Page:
When three parents stumble upon their daughters' pact to lose their virginity at prom, they launch a covert one-night operation to stop the teens from sealing the deal. Leslie Mann (The Other Woman, This Is 40), Ike Barinholtz (Neighbors, Suicide Squad) and John Cena (Trainwreck, Sisters) star in Blockers, the directorial debut of Kay Cannon (writer of the Pitch Perfect series).
Leslie Mann | Ike Barinholtz | John Cena | Kathryn Newton | Geraldine Indira Viswanathan
With its sex-related gags and pure raunchiness, Blockers provides enough R-rated humor to satisfy those who are growing tired of the tame PG-13 fare that has thus far populated the 2018 box office. (The film's original title, Cockblockers, was changed for obvious reasons, although the image of a rooster above the word "Blockers" keeps it alive in spirit.) A marriage of a Judd Apatow-influenced sex comedy (featuring Apatow's wife, Leslie Mann) and a hard-R John Hughes knock-off, Blockers takes us into the bedrooms of teenagers and their parents as they negotiate the bumpy road of prom night and all it entails. Although the movie's foremost goal is to deliver big laughs, it gets points for taking seriously the trauma of parents who, after nurturing and caring for their children over an 18-year period, are forced to let go.
When pretty blond prom princess Julie (Kathryn Newton) decides that she's going to lose her virginity to boyfriend Austin (Graham Phillips) after the dancing is done, her two best friends, Kayla (Geraldine Viswanathan) and Sam (Gideon Adlon), come on board. Kayla has set her sights on the laid-back Connor (Miles Robbins) and Sam is stuck with her less-than-dreamy date, Chad (Jimmy Bellinger). What she really wants, however, is to come out of the closet and hook up with her secret crush, the openly lesbian Angelica (Ramona Young). Things seem to be progressing well - an early departure from the chaperoned event to attend a lakeside party - until the parents become involved.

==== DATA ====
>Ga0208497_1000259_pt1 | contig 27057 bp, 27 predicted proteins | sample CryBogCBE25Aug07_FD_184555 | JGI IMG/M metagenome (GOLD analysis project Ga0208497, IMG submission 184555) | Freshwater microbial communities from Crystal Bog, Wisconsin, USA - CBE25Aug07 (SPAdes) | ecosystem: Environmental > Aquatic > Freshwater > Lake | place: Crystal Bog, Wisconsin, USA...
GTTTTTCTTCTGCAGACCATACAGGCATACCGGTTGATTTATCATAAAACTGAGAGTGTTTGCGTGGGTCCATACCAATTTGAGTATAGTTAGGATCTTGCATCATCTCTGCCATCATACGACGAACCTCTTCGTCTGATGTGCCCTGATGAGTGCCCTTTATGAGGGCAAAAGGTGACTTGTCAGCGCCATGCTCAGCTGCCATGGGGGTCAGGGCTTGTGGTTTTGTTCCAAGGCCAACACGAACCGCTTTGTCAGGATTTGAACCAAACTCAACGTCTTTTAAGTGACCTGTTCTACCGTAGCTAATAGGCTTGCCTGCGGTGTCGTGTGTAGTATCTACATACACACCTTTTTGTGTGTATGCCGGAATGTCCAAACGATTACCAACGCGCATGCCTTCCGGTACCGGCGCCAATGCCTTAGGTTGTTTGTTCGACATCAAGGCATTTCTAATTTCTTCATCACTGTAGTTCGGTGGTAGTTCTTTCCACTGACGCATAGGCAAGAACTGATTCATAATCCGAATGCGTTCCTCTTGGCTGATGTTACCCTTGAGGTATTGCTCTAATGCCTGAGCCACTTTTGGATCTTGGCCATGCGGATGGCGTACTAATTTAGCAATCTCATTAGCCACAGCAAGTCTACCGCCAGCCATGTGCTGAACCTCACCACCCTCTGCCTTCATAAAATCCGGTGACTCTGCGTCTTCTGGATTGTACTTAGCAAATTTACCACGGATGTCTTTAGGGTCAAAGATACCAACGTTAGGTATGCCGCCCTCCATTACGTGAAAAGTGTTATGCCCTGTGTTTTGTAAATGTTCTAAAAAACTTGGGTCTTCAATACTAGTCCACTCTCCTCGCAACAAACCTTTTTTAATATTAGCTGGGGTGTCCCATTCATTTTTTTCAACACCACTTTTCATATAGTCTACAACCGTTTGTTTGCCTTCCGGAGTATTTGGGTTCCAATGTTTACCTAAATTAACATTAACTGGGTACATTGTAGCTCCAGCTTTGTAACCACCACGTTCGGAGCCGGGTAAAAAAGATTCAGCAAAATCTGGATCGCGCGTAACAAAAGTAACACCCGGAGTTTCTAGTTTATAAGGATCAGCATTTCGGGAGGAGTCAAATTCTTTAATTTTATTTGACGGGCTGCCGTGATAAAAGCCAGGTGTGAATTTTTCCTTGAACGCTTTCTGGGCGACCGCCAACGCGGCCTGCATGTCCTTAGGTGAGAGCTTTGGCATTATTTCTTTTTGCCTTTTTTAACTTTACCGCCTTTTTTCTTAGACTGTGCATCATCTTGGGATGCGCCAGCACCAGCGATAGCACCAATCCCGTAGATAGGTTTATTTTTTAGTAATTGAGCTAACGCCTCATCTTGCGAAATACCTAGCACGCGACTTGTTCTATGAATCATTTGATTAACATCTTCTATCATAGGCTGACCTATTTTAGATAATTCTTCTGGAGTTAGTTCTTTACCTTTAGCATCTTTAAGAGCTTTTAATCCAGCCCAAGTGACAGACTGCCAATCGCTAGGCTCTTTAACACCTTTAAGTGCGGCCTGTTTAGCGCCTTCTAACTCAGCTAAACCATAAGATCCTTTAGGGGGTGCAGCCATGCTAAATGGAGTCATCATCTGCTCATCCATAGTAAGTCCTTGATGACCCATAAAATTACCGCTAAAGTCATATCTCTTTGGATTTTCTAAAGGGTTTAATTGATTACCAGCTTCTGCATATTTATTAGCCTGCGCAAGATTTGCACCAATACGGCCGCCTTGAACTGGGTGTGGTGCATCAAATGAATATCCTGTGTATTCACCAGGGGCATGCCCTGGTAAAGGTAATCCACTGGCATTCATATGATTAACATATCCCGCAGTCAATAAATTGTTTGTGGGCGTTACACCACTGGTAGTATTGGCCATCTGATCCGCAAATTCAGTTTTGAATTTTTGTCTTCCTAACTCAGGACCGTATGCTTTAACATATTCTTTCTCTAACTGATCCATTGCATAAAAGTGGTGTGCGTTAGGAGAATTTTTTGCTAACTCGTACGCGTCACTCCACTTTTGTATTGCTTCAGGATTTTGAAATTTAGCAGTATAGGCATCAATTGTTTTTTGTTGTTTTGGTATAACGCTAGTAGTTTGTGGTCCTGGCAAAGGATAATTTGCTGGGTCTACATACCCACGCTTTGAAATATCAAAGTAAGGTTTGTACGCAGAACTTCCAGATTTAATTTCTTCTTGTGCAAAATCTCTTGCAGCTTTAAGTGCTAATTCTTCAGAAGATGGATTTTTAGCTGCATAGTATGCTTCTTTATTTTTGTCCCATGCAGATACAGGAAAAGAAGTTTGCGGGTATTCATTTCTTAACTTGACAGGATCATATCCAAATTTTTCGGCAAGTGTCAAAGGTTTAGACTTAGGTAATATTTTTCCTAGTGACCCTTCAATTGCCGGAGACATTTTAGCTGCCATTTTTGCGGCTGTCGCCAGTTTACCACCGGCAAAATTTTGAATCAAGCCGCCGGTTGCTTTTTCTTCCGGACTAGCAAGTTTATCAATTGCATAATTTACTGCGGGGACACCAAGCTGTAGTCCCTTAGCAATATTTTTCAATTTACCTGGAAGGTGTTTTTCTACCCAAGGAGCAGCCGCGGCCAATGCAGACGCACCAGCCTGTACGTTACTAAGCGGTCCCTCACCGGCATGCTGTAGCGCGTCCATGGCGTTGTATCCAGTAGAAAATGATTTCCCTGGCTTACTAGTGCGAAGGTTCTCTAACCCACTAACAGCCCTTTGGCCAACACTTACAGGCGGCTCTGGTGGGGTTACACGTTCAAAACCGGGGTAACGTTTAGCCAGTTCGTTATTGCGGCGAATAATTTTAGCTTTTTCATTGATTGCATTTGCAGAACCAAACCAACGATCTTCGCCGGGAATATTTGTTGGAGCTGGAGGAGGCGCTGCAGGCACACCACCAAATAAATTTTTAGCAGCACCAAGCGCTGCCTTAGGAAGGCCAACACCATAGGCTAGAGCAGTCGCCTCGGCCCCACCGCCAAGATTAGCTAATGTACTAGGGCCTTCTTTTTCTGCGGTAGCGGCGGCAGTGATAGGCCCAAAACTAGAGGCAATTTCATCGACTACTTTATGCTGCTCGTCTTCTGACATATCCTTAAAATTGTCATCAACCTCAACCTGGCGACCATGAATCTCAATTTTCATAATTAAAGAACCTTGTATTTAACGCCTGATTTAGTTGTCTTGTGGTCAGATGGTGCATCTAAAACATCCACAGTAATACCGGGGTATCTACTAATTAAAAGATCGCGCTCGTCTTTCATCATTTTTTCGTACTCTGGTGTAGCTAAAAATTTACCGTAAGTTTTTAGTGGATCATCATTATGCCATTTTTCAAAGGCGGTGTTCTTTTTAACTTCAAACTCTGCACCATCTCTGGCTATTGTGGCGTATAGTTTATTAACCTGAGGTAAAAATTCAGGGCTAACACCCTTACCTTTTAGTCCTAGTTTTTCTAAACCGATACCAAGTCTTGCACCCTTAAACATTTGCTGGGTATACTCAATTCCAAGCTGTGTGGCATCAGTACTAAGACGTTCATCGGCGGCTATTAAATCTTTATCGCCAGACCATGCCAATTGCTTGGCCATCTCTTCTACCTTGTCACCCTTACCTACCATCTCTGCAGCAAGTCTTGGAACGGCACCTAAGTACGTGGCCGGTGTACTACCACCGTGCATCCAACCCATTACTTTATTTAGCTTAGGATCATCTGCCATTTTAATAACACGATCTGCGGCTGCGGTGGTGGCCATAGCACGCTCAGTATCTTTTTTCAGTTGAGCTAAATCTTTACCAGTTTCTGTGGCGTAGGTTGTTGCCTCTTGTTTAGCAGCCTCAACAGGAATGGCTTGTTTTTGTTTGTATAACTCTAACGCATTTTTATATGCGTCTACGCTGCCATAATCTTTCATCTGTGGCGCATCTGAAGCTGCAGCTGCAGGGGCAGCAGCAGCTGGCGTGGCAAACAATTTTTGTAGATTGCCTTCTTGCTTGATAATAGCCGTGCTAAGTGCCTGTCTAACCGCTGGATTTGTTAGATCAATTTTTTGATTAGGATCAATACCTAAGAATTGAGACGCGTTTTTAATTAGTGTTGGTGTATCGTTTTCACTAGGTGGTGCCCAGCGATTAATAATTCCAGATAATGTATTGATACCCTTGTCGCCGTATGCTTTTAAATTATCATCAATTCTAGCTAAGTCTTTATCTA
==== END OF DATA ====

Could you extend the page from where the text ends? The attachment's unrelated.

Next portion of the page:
Julie's mom, Lisa (Leslie Mann), learns of her daughter's "sex pact" through a bit of inadvertent snooping. (Warning to teenagers planning to lose it on prom night: don't leave chat windows open on laptops where parents can see them.) With Kayla's dad, Mitchell (John Cena), and Sam's father, Hunter (Ike Barinholtz), in tow, she heads out in pursuit of the kids, seeing herself as the defender of her daughter's hymen. The high school seniors always seem to be a step ahead, however, resulting in Mitchell and Hunter having to do all sorts of demeaning things to keep the chase going.
The teen-oriented portions of Blockers are more engaging than the segments tracking the adults. When the story follows Julie, Kayla, and Sam, it has a distinct Superbad vibe and Sam's struggle with her sexuality is at least as compelling as that of the title character in Love, Simon. Lisa, Mitchell, and Hunter, however, exist primarily to move the plot forward and provide comedic opportunities. They are important to the extent that, without them, the film would lose the element of parents facing their children's emergence from childhood, but the over-20 characters are not well-defined or developed.
The standout adult actor is John Cena, who plays against type as an emotionally vulnerable guy who's prone to breaking into tears at any moment. Cena is game for anything; he reminded me a little of Arnold Schwarzenegger from some of his comedies (Twins and Kindergarten Cop), albeit without the accent. Of the prom-goers, Geraldine Viswanathan caught my attention with her tough-but-saucy approach to a role that's not tremendously well fleshed out. Her performance makes her big scene (opposite Cena) work.
The comedy is along the lines of what we have come to expect from R-rated movies about kids trying to have sex. There's plenty of vulgarity and graphic talk, some nudity (with more male exposure than female), drugs & alcohol, and buckets of vomit (although falling short of what Mr. Creosote produced). The gross-out quotient isn't as high as in some films but it doesn't skimp. (For my money, the vomit scene may be the high point of Blockers' comedy - that or Leslie Mann's shocking encounter with a television set.) Needless to say, an appreciation of this film requires an enjoyment of the brand of comedy it offers. The movie is good enough to please fans of this subgenre but not so good that it will convert those who aren't.
I'm reminded of something Roger Ebert wrote about Kingpin: "No doubt the movie is vulgar, and tries too hard for some of its laughs... the humor isn't just gags and punch lines, but one accomplished comic performance after another." I felt that way about Blockers, laughing more than I often do at Hollywood-produced "comedies" while admiring the craft that gives buoyancy to the humor (credit director Kay Cannon and her screenwriters, Brian and Jim Kehoe), while grounding it with a relatable subtext.